US Army1st Battalion 32nd Armor...
Two detection loops for management personnel of 32 Armor Regiment.
Embroidered Badge wear on Uniform Shoulder Loops
In Germany for the American military manufactured unit insignia.
"Victory od Death"
old german Made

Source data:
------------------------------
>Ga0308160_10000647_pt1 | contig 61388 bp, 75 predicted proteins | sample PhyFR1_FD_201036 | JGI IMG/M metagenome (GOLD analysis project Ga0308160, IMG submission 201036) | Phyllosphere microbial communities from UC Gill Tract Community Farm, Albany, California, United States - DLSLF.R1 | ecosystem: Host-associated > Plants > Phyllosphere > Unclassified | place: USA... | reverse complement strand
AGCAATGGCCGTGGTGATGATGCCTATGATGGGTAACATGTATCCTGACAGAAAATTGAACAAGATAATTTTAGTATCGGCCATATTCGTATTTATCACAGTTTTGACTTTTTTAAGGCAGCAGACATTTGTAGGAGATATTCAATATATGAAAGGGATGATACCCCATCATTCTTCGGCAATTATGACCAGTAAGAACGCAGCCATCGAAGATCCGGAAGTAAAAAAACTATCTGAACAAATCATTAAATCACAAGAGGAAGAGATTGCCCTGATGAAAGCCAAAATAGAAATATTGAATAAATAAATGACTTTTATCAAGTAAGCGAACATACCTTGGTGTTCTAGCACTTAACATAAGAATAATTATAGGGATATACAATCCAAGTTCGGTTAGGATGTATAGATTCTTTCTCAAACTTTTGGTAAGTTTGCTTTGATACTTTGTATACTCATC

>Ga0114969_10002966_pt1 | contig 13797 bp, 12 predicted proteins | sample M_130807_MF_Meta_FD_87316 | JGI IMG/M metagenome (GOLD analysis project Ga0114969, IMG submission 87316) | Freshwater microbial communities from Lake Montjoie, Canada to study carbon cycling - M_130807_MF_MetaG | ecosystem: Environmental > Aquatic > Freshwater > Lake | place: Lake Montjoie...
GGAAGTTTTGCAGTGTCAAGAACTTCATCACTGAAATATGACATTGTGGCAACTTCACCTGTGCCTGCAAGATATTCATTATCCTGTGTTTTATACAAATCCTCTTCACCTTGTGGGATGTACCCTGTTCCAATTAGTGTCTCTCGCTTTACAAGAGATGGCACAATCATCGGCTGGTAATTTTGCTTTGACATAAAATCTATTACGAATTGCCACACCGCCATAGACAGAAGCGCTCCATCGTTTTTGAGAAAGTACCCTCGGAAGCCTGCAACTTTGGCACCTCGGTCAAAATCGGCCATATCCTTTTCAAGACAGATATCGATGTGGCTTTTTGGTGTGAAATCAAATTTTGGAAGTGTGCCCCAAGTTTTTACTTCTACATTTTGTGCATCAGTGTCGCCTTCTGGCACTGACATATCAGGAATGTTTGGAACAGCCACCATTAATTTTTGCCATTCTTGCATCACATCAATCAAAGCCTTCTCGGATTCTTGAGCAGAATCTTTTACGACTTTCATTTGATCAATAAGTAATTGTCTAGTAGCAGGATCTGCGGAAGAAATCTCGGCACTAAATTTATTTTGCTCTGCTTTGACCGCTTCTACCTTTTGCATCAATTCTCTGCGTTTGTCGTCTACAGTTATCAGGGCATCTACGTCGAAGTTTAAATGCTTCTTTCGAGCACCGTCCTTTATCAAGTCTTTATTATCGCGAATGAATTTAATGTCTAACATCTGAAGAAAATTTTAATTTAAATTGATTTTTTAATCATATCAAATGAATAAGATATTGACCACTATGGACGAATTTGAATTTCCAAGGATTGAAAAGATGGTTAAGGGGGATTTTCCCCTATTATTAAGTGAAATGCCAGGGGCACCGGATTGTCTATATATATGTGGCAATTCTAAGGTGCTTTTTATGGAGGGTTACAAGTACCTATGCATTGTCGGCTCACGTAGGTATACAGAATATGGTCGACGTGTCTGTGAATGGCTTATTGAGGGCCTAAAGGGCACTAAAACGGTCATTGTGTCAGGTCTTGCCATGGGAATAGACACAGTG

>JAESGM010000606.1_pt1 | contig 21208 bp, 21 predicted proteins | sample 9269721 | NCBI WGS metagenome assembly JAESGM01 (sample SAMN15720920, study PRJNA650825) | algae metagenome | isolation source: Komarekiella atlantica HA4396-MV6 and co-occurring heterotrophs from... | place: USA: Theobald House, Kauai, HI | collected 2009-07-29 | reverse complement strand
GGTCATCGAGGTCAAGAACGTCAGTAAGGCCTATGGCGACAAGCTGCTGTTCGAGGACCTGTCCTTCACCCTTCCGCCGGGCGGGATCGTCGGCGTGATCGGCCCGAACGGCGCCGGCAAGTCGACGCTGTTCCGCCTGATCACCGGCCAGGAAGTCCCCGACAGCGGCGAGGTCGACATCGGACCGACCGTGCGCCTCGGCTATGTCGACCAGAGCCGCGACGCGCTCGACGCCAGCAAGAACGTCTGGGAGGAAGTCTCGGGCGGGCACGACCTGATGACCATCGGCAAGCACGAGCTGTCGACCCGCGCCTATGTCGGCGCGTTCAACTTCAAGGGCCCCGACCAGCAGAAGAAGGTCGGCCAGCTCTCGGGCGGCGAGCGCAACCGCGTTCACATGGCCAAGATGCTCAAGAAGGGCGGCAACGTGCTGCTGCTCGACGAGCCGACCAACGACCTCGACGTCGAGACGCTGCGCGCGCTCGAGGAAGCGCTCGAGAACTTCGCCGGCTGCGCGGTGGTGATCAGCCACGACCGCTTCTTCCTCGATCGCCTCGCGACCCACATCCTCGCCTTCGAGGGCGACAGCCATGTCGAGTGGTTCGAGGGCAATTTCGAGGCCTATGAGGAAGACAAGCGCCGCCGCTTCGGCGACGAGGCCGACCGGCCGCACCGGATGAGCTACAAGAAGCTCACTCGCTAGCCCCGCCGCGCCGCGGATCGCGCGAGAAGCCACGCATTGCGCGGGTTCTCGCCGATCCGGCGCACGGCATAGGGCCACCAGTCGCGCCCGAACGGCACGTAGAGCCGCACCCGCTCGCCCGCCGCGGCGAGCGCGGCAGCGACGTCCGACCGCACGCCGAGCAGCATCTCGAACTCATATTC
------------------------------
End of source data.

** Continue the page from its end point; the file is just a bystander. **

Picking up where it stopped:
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After training at Fort Hood, Elvis was assigned to the 3rd Armored Division in Friedberg, West Germany. He left Fort Hood on September 19, headed for Brooklyn Army Terminal in New York where he and his division would ship out to Germany on September 22. After a short press conference arranged by Parker, which also involved Elvis walking up and down the plank of the USS General George M. Randall eight times for cameras, the ship set sail and Elvis would spend the rest of his service overseas. During the crossing Elvis became a friend of a fellow soldier named Charlie Hodge. Hodge, who had enjoyed some success as an entertainer himself before being drafted, encouraged Elvis to help him put together a show for the troops. Elvis accepted his request, but only agreed to play piano in the background; Parker had drilled into him that there would be no public performances of any kind during his service. Hodge would become such a close friend to Elvis during their time in the army that he was invited to work for him when they were both discharged. On October 1 the General George M. Randall arrived in Germany and Elvis was once again offered the chance to join Special Services. Again he politely refused, and was instead given the task of driving the commanding officer of Company D, Captain Russell. Russell, however, didn't take to the attention surrounding Elvis, and he was transferred to driving duties for Reconnaissance Platoon Sergeant Ira Jones of Company C. Bad Nauheim Villa Grunewald Shortly after arriving in Germany, Elvis was allowed to live off base. He and his family moved into Hilberts Park Hotel in Bad Nauheim, but within three weeks they had moved to the more elegant Hotel Grunewald. Parker wrote on a nearly daily basis to Elvis about how things were going back home. He had acquired deals with RCA and 20th Century-Fox to make sure Elvis's return to public life would go as smoothly as possible. RCA agreed to release an album of Elvis's press conference the day he left for Germany; titled Elvis Sails, the album would pay Elvis $0.22 per sale in royalties, guaranteed up to at least 100,000 copies. 20th Century-Fox had agreed upon a $200,000 fee for one Elvis film, with options on a second for $250,000 and a 50/50 split on profits. Paramount, too, had signed deals to produce a number of new Elvis films after his release; what would eventually become G.I. Blues was agreed upon for $175,000 and a three-picture option was also included. Parker also reassured his client about the press coverage he was receiving while overseas. News outlets were reporting regularly on stories, mostly released by Parker himself, about plans for Elvis's return to entertainment. Stories of wild parties in Elvis's hotel room were also making it into the papers regularly, and Parker was forced to hold a press conference to dispel these rumors. For Elvis, however, being away in Germany was not all happy times. He would often write home to friends and family about how homesick he was, how desperately he missed his mother, and of how his fears about his career still clouded his mind. Introduced to amphetamines by a sergeant while on maneuvers, he became "practically evangelical about their benefits"—not only for energy, but for "strength" and weight loss, as well—and many of his friends in the outfit joined him in indulging. The Army also introduced Elvis to karate, which he studied seriously, later including it in his live performances. Fellow soldiers have attested to Elvis's wish to be seen as an able, ordinary soldier, despite his fame, and to his generosity while in the service. He donated his Army pay to charity, purchased TV sets for the base, and bought an extra set of fatigues for everyone in his outfit.